In retrospect, it’s apparent that the commercial liability of newspapers and national magazines was the same as their cultural strength: they addressed issues of general interest in an all-purpose public sphere. But to advertisers this civics-class “everybody” was a consumer “nobody”: it meant the press didn’t know who its audience was, or what they could afford. To pack a reporter off to Congo or Pakistan was to spend a lot of money catering to a phantom demographic. When this was the best that advertisers could do, it’s what they did: if Macy’s was holding a sale, it advertised it in the front section of the paper between news of the defense of Kinshasa and the latest scandal in Congress, figuring that “everybody” saw it, one way or another. If Ford had a new truck to market, off it went in search of football games to interrupt. But how much more reasonable and efficient—for everyone, really—to advertise clothing sales to people who want clothing, and Ford trucks not to sports fans, but to people in the market for a truck. Before, the advertisers had to guess; now, with all the information we provide with keyword searches, on social networks, and in emails, advertising can be more precise. On top of that, the “content” of social networks, email, search engines, blogs—it somehow magically produces itself, that is to say the users produce it, that is to say it’s free. The extension of advertising to the domain of private chatter undermines the competitiveness of anything that costs more than private chatter to produce. Marx blamed the below-subsistence wages of the proletariat on the reserve army of labor; the below-subsistence revenues of the Times can be blamed on the reserve army of the social networks.
In the past we imagined a regime of total advertising as thoroughly desensitizing: you would be shown more and more ads for more and more things you didn’t need and couldn’t even want. Thus David Foster Wallace’s Year of the Depend Adult Undergarment, a calendarwide publicity campaign of questionable effectiveness for those under 60, and Year of the Whopper, less than suitable for the growing Hindu market. Truly perfect advertising, the ad-topia of the near future, will be different—personalized as well as pervasive. Tucked inside the Year of the Whopper will be, for one person, Boca Burger “Original Vegan” Week and for another person a month of Smartwater™ Sundays. Instead of desensitizing, it will be hypersensitizing. It may even be useful.
Today we Google ourselves to see what the world knows about us; tomorrow we’ll just watch the ads. The outlines of this can already be discerned in Gmail’s sometimes tactless data mining of your emails: write a friend that your cat has died and you learn, cruelly, of discounts on litter. And the extension of precision-guided advertising into social life is also there to be seen in Facebook’s “friend recommendations,” where, once we’ve added all our close friends and colleagues and vague acquaintances, we see nothing but ads for people we know of but can’t possibly ask to “friend” us—exes of significant others, secret crushes, CEOs. Personalized advertising will first solicit our minimal discretionary income and then, accidentally, show us what we badly want but can’t have.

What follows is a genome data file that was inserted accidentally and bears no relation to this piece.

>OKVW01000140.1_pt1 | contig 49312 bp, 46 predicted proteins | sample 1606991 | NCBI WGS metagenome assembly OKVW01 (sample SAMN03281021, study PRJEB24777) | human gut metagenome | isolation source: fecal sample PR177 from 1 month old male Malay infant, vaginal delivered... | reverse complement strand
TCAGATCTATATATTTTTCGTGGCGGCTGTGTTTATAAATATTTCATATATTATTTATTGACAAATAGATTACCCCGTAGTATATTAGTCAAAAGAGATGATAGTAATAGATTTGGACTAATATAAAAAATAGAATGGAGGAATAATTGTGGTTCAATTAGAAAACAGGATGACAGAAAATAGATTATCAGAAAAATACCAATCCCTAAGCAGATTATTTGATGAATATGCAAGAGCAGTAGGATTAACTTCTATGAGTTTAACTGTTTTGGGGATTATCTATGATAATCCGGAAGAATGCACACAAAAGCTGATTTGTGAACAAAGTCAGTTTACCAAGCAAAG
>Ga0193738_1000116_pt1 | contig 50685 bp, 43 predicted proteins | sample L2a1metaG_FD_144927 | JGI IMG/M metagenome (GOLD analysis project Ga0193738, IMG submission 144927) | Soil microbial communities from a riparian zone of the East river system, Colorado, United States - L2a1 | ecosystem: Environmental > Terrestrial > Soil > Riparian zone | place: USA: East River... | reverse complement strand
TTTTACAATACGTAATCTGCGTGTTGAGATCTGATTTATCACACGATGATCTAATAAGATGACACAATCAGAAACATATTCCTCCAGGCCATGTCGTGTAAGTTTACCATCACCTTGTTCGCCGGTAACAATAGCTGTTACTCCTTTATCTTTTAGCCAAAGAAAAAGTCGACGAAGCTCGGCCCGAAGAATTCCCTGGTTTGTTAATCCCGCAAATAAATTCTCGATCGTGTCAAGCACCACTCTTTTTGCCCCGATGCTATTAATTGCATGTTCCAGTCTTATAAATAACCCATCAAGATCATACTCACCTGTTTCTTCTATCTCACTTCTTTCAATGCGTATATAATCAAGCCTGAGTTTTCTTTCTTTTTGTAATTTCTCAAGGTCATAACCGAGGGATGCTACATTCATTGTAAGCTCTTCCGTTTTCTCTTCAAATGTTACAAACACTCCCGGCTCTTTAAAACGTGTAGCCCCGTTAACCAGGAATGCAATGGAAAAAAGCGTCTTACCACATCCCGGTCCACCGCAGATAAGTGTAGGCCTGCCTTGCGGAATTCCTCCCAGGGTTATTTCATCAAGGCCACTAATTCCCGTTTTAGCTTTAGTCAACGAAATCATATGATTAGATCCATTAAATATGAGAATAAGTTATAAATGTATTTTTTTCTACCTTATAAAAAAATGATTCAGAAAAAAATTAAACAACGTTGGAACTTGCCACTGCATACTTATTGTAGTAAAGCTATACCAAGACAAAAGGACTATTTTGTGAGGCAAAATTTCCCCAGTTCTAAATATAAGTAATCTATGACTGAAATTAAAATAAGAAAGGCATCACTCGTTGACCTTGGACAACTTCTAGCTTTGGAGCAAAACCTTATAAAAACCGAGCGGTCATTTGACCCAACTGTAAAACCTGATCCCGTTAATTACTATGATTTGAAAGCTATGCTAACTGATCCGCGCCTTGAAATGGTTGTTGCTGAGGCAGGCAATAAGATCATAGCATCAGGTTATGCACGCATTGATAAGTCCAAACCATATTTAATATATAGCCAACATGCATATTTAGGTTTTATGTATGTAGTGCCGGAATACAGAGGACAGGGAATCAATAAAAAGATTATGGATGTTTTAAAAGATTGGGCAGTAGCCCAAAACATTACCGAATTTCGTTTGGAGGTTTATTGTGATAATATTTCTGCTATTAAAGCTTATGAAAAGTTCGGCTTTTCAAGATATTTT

In Brooklyn the cable companies already personalize TV ads based on demographics, and they’re about to expand the program nationwide. Our cell phones meanwhile find where we are on a street map and show sales in nearby stores—they can even send a coupon to flash to the clerk for a personalized discount. Our cell phone provider therefore knows where we go, how long we stay there, and which coupons we actually use. The company can use this information for its own advertising purposes, or sell it to another company. Combine all the different data streams and you get what’s called “reality mining.” Irwin Gotlieb, the “King of Advertising,” whose firm GroupM controls $60 billion of ad buys worldwide, gives a little taste of what this future will look like:
Today, if I decide I need to sell a high-end watch, who’s the prospect? I can identify people with discretionary income. I can identify males or females fifty or older. But down the road, I will know you’re a watch collector because I will have that data on you. How? I will know your purchase behavior. A lot of retailers have loyalty programs, and they will share this information. If consumers have searched on Google or eBay to look at watches, all these searches are data trails. So instead of assuming that because you’re wealthy you might buy a watch, I can narrow my target to the small percentage of watch collectors.
The upside is we won’t have to look at watch ads anymore. The downside: pick up a copy of even today’s slender New Yorker—about forty pages shorter than an issue from two years ago—and check out the ads that remain. There’s nothing you can afford, but don’t get offended—imperfect advertising is a dying form of progressive taxation. Not so many people are in the market for a Rolex, but they have to print the same magazine for everybody. So all subscribers shell out the same $47 a year—a cost held down by the surtax paid by a few Rolex-buyers. With perfect advertising, we won’t be able to keep riding the coattails of all the ads intended for our betters.
Newspapers and magazines (including the Times) say they’re going to start charging for online content, but the most likely way they’ll survive is by capitalizing on their tony readership. People refer to the success of the Wall Street Journal and the Financial Times, which make the most popular stories available for free (“Bear Stearns CEO Smokes Pot”) while hiding everything else that’s fit to print behind a pay wall. The next stage in online newspapers will be to throw a few scraps of gossip to the public at large; offer free and total access to readers wealthy enough to be worth advertising to; and charge everyone else on a per-story basis. In this way we will fork over a few bucks at a time to read reviews of the hardcovers we can’t buy (automatically sent to the iPads of the rich, with ads of course) and to read recaps of the Springsteen concert we can’t attend (sponsored by the Depend Adult Undergarment—tickets delivered by SMS to a “lucky” few). This is the real meaning of Chris Anderson’s latest book, Free: everything will be free, to those with purchasing power. This model may even save the New York Times—but not for those who can’t afford it.